Ethnic Differences in Caregiving Style

Date: December 2014
Creator: Rodriguez, R. Mishelle
Description: This study explored the caregiving styles of 306 grandparents raising grandchild across three ethnic groups (164 European Americans, 65 Latinos, and 77 African Americans). Significant differences were found in caregiving styles between European Americans and African Americans. Caregiver appraisal (burden, satisfaction, and Mastery) was found to be predictive of caregiving style across the entire sample, and differentially by ethnic group. Caregiver style was predictive of grandchild functioning across the entire sample, and differentially by ethnic group. Lastly, caregiver style was found to be predictive of grandparent well-being across the entire sample, and differentially by ethnic group. Implications are discussed in terms of the complex, multidimensional and culturally embedded nature of the caregiving experience and the importance of considering culture for optimal outcomes.
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The evaluation of Project SCORE: A life skills program for an inner city high school.

The evaluation of Project SCORE: A life skills program for an inner city high school.

Date: December 2007
Creator: Jones, Gretchen M.
Description: Project SCORE: Life Skills for Future Success, is a structured, 20-lesson curriculum, designed to help students develop academic and life skills, as well as self-responsibility, commitment, optimism, respect, and excellence. The curriculum was presented during 36, 90-minute class periods over the fall semester of the students' freshmen year. The purpose of this study was to determine the effectiveness of Project SCORE at improving grades, learning strategies, self esteem and coping skills with freshmen students at an inner-city high school. In order to evaluate the program, students completed paper-pencil surveys at the beginning and end of the semester in which they were enrolled in the Project SCORE class. In addition, teachers completed evaluations on their perceptions of each student's peer relationships, classroom behavior, mood, and activity level. All teachers and students involved in the course were asked to complete an evaluation to determine their level of satisfaction with the course and areas in need of improvement. Lastly, information pertaining to grades, discipline and standardized test scores were used to determine the impact of SCORE. Participants were 333 9th grade students at a large 4A high school in Texas. Findings suggest that SCORE had a positive effect on coping resources, study skills ...
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An Examination of Contextual and Process Variables Influencing the Career Development of African-American Male Athletes and Non-Athletes

An Examination of Contextual and Process Variables Influencing the Career Development of African-American Male Athletes and Non-Athletes

Date: August 2011
Creator: Bader, Christopher M.
Description: The purpose of this study was to examine the career development of African-American male athletes and non-athletes. The study utilizes Gottfredson’s circumscription and compromise model of career development as a framework for understanding the way individuals go about selecting different career paths based on various contextual variables and career development processes. A sample of 71 African-American male college students completed self-report questionnaires measuring different aspects of their background make-up, relevant career development processes, and career development outcome variables. Results of the study suggest that non-athlete students have a more developmentally appropriate approach to careers. Results also suggest that perceived career barriers and career locus of control mediate the relationship between athletic status and maturity surrounding careers. Career development is a complicated process and further study on this population is very important, especially when considering athletes. Implications for the findings are discussed as are suggestions for directions of new research concerning African-American career development.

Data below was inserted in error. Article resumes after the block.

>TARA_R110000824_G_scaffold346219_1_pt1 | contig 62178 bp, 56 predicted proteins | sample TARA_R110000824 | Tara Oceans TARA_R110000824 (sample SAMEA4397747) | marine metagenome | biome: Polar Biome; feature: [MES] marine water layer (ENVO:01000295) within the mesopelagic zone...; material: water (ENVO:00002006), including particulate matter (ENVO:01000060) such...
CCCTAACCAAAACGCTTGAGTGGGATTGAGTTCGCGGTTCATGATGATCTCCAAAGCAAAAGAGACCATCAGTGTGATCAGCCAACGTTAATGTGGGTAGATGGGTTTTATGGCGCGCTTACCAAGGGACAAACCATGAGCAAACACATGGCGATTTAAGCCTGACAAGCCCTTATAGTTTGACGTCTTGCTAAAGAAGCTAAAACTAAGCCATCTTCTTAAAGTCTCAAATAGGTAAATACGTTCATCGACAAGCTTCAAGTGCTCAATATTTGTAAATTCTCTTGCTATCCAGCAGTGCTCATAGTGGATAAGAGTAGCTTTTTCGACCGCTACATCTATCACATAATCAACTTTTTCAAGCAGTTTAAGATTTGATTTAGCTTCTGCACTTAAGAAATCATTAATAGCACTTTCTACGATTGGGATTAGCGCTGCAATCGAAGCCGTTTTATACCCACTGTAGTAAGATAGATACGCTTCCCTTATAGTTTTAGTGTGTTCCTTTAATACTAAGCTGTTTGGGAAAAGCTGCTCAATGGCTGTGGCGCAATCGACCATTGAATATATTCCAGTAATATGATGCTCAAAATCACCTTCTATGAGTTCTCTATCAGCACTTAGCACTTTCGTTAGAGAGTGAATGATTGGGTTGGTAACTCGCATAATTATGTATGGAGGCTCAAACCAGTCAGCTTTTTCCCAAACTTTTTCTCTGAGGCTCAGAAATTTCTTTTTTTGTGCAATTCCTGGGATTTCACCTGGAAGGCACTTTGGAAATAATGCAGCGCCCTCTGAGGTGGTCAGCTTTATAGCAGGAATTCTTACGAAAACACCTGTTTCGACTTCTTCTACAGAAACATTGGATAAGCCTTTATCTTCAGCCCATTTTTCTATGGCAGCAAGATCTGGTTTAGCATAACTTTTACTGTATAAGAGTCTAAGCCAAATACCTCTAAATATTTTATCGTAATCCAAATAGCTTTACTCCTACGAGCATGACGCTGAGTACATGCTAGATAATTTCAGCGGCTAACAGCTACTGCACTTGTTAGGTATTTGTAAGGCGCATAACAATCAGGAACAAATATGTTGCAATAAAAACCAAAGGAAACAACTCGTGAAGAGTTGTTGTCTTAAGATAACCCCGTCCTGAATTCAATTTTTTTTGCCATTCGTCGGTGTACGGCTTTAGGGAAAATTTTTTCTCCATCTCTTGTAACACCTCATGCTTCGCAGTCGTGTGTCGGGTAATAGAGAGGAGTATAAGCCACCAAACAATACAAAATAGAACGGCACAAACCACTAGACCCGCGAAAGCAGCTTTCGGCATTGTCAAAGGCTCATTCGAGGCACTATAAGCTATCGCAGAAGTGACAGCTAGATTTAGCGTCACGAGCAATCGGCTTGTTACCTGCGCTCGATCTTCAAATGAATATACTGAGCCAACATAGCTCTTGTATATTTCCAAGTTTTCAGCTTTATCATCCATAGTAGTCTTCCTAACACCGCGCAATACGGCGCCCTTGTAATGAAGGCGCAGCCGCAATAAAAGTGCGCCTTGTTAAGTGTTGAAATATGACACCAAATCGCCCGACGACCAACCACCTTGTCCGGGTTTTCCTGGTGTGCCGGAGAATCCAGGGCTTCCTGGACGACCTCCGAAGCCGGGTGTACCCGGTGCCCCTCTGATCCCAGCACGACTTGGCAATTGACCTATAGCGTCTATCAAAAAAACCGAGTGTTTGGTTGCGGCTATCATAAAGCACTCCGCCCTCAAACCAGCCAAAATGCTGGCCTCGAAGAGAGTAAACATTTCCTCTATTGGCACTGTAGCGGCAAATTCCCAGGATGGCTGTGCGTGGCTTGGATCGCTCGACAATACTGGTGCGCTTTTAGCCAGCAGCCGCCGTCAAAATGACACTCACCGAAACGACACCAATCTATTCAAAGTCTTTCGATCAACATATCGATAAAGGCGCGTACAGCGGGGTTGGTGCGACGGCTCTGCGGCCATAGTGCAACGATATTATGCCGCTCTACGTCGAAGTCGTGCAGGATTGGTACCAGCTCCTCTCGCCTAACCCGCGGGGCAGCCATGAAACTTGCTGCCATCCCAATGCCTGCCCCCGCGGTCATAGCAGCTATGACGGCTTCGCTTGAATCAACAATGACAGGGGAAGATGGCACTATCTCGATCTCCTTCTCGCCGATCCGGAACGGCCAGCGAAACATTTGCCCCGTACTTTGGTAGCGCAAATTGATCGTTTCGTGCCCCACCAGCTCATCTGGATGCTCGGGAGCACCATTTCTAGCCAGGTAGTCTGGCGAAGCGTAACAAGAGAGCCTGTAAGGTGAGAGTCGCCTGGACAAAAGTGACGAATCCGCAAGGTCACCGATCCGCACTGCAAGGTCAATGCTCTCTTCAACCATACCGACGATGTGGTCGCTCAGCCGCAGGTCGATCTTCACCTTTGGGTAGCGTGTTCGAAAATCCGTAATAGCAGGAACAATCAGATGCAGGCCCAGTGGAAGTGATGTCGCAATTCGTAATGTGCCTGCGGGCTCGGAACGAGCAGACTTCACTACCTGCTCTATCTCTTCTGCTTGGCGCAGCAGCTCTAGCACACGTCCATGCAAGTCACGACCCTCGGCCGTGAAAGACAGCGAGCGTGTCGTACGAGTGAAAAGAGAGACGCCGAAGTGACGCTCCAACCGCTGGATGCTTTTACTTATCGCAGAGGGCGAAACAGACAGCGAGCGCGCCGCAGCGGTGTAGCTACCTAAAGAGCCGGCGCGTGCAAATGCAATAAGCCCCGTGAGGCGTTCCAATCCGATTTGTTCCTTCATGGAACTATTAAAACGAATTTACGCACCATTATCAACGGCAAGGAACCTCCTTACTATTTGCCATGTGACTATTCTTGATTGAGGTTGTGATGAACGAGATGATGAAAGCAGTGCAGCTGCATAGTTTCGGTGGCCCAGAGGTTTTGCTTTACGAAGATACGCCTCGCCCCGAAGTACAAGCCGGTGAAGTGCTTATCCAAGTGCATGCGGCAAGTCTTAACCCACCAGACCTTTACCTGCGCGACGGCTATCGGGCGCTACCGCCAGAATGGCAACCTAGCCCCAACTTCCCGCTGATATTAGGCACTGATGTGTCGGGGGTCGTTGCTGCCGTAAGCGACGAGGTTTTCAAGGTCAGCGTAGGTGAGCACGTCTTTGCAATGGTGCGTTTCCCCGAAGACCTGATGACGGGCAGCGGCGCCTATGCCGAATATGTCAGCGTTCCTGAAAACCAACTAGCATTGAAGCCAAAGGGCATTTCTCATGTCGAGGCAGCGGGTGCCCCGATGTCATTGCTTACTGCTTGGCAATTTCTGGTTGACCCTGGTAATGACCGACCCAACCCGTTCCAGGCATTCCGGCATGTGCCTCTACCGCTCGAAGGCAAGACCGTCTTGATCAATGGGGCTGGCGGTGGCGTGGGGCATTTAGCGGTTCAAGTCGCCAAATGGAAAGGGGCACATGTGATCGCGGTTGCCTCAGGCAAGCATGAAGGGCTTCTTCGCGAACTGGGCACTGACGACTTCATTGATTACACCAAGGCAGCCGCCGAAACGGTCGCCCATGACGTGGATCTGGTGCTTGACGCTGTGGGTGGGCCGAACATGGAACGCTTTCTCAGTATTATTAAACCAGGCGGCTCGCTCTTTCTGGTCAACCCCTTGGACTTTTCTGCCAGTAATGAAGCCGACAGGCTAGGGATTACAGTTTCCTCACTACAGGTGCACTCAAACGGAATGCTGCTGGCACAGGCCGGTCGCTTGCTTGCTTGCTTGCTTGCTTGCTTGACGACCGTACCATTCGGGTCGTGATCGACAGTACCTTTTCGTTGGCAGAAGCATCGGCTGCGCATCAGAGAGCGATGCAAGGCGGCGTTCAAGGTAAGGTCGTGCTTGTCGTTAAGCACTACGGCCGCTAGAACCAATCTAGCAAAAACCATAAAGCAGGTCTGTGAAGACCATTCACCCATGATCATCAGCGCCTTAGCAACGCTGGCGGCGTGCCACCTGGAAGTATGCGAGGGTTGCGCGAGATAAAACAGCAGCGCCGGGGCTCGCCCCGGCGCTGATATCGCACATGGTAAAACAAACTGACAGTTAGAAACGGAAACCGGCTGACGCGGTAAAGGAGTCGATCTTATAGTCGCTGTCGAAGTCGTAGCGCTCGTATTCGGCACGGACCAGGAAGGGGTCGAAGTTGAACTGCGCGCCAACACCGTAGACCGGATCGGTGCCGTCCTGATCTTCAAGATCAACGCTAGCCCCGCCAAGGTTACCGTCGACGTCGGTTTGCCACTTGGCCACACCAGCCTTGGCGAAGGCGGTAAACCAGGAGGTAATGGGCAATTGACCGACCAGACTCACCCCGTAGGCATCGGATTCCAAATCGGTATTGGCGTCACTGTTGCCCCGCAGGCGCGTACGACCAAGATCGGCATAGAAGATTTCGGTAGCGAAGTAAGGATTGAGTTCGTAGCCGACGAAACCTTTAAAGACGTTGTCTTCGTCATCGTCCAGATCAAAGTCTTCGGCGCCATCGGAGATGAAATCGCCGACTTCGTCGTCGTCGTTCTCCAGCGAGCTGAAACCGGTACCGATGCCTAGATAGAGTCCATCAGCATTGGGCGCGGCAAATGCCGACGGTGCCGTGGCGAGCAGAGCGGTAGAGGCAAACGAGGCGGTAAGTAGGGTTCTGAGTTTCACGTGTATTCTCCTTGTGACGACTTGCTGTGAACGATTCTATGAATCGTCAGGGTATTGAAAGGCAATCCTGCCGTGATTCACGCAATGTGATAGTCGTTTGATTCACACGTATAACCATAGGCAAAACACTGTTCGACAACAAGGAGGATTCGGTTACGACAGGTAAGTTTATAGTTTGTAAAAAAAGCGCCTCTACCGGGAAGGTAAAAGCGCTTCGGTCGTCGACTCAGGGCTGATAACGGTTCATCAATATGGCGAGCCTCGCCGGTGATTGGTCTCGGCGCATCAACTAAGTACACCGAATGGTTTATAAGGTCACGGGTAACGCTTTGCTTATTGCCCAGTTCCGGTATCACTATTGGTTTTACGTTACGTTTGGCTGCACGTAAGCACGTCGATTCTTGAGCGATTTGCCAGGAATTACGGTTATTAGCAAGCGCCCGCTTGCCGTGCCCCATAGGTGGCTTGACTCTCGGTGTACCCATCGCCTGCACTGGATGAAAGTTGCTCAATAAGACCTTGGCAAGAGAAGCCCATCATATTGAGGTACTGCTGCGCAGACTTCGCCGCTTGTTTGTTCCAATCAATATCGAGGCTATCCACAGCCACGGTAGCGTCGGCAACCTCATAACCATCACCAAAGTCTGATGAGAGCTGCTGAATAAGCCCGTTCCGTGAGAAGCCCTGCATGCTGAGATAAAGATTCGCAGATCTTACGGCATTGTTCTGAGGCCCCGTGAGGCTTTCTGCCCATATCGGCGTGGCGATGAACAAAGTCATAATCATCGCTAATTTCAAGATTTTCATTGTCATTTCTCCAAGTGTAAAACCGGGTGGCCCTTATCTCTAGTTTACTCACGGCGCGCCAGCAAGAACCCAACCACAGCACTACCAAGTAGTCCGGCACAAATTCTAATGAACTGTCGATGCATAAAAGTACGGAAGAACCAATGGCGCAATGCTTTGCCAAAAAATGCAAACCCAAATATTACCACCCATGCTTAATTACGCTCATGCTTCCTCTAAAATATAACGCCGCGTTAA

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An Examination of the Perceptual Asymmetries of Depressed Persons as Mediated by Hypnosis

An Examination of the Perceptual Asymmetries of Depressed Persons as Mediated by Hypnosis

Date: August 1986
Creator: Wilson, Lucy Erma
Description: This study evaluated the role of asymmetric processing of information in depression. Depression has been hypothesized to involve a deficit in the global processing of information (Tucker, 1982). This type of global processing has been manipulated through the use of hypnosis by Crawford and Allen (1983). In the current study, a 3 x 2 ANCOVA design allowed the comparison of three groups of subjects on their performance on a perceptual task measuring global perception. The task chosen was designed by Navon (1977) and consisted of designs which differed on global or local features. The groups were screened with the Beck Depression Inventory, the Harvard Group Scale of Hypnotic Susceptibility, and the Edinburgh Handedness Inventory, yielding 46 subjects divided into three groups of right-handed males and females. The experimental group consisted of high susceptible depressives from the community. The controls were one group of high susceptible normals and one of low susceptible depressives. All groups performed the Navon task under both waking and hypnosis conditions. Analysis of the results revealed a main effect for group (F(2, 86) = 9.60, p < .01) on the global scores. In addition, high social desirability scores predicted slower presentation times. However, hypnosis was not effective ...